Re: GR proposal: the AGPL does not meet the DFSG (take 2)
I moved the discussion to debian-vote where it belongs.
(please CC me).
On Mon, Nov 16, 2009 at 06:05:25PM +0000, Mike Hommey wrote:
> On Wed, Nov 11, 2009 at 11:45:25PM +0000, brian m. carlson wrote:
> > Again, this is not the language that the AGPL uses. It requires that
> > "your modified version must prominently offer all users interacting with
> > it remotely through a computer network" the source. Notice the text
> > "your modified version". It's not acceptable to offer it out-of-band.
> > Also, it says "all users". That means anyone who calls connect(2),
> > whether they can authenticate or not. POP can't do that. Neither can
> > DNS. Those protocols almost never have any indication to the user that
> > they are working. Most users don't even know that they're there.
> > This doesn't even mention the situation for HTTP, where it could be
> > interpreted to mean that every response requires a modification of the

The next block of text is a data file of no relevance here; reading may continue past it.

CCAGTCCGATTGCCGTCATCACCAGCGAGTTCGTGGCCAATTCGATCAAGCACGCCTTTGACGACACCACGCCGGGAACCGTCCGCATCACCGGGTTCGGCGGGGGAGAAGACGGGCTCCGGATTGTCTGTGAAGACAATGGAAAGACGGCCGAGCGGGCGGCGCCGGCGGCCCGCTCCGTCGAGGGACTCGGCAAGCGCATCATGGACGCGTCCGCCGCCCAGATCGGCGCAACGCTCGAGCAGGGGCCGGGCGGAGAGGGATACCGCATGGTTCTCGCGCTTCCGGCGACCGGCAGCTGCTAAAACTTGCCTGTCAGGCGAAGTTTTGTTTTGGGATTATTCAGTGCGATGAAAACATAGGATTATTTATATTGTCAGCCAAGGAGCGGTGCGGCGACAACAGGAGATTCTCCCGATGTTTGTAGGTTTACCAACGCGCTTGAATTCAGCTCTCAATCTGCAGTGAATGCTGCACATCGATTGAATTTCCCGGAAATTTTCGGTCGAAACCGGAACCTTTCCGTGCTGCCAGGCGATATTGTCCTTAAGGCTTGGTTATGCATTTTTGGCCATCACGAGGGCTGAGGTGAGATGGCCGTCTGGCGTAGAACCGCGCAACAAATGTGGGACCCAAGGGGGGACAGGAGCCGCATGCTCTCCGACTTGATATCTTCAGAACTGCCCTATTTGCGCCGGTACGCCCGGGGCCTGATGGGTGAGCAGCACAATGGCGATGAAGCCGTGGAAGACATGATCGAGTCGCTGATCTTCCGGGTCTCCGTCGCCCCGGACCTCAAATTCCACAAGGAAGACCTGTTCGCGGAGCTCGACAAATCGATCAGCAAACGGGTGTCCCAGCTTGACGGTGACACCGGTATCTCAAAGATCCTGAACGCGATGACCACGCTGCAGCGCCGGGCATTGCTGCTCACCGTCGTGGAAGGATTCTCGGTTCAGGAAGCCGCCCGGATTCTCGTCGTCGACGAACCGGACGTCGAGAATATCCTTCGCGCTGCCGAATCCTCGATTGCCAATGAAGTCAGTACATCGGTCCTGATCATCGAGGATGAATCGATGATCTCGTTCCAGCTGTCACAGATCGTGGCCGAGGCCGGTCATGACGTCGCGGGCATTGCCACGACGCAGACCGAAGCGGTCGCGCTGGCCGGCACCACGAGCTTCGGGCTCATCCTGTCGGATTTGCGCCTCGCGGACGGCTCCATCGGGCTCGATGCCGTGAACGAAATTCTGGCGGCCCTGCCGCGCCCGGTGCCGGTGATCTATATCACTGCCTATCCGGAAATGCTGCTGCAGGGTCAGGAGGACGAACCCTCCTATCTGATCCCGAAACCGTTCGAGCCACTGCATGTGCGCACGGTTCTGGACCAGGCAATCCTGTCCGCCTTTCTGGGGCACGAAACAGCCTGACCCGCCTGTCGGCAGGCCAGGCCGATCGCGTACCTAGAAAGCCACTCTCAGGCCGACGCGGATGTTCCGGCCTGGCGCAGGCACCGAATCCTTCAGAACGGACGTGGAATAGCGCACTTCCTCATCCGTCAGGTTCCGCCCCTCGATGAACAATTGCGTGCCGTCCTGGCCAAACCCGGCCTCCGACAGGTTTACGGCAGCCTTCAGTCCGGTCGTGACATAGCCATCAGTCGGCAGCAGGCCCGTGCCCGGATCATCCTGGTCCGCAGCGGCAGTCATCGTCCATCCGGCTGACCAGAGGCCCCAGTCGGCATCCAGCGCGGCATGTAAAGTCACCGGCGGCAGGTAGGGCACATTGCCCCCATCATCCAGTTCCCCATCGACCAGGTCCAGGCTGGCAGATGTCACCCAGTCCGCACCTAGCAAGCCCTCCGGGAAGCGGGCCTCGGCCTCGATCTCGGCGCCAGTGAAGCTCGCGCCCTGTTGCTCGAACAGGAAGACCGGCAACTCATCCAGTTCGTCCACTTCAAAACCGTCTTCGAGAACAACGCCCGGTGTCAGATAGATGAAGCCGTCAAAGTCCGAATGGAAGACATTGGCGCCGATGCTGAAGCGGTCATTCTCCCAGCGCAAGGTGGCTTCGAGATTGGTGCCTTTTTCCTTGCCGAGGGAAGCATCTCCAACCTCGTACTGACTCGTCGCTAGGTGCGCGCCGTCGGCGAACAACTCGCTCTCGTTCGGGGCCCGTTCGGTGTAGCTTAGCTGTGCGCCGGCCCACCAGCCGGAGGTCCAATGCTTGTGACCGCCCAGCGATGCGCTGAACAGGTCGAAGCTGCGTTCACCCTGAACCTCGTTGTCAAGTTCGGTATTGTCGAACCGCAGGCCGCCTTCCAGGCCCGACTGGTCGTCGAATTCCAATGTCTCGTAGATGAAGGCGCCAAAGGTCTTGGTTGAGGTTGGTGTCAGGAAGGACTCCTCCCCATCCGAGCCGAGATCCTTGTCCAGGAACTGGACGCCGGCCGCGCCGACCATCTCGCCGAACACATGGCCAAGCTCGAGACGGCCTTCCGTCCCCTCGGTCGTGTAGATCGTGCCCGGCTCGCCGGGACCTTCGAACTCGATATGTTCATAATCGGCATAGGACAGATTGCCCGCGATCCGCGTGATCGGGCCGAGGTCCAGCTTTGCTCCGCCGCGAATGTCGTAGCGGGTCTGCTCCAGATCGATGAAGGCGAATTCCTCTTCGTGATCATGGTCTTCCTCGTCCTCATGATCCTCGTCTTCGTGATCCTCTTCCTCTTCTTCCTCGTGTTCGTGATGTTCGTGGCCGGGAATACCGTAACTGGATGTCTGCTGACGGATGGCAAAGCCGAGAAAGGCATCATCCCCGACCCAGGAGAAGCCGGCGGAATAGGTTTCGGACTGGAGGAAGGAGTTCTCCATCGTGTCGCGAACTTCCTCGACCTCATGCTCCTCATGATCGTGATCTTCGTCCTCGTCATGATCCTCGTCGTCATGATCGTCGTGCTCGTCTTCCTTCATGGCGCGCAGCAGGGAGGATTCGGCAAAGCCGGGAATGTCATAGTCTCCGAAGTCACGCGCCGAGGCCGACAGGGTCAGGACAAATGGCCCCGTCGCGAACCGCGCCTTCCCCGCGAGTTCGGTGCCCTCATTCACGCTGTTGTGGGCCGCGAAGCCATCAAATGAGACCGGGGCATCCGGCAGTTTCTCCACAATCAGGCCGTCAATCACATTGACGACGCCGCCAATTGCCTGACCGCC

> > data in some way so that the user can be offered the source, since the
> > header is not displayed to the user, let alone "prominently".
> Stupid question: with this wording of the AGPL, who, in his right mind,
> will be licensing a DNS or POP server under this license ? (Except maybe
> someone who didn't read it)
This is a good question and there are two answers:
1) Someone might want to reuse part of some AGPL software in a completly
different work. For example, a AGPL-licensed blog system might include a
code that implement an authentification scheme that you want to reuse in your
POP3 server. If a license actively prevent you from doing that, then it is
2) People tend to have lots of misconception about software licenses and
especially about the AGPL, and on the face of it, the AGPL might look as a good
license to use: it is GPL3 compatible, new and shiny, supposed to close a GPL
loop-hole, etc. and nowhere it is said it is only approriate for software doing such and such, so it is only a matter of time before Debian is confronted with
Imagine a large red swirl here.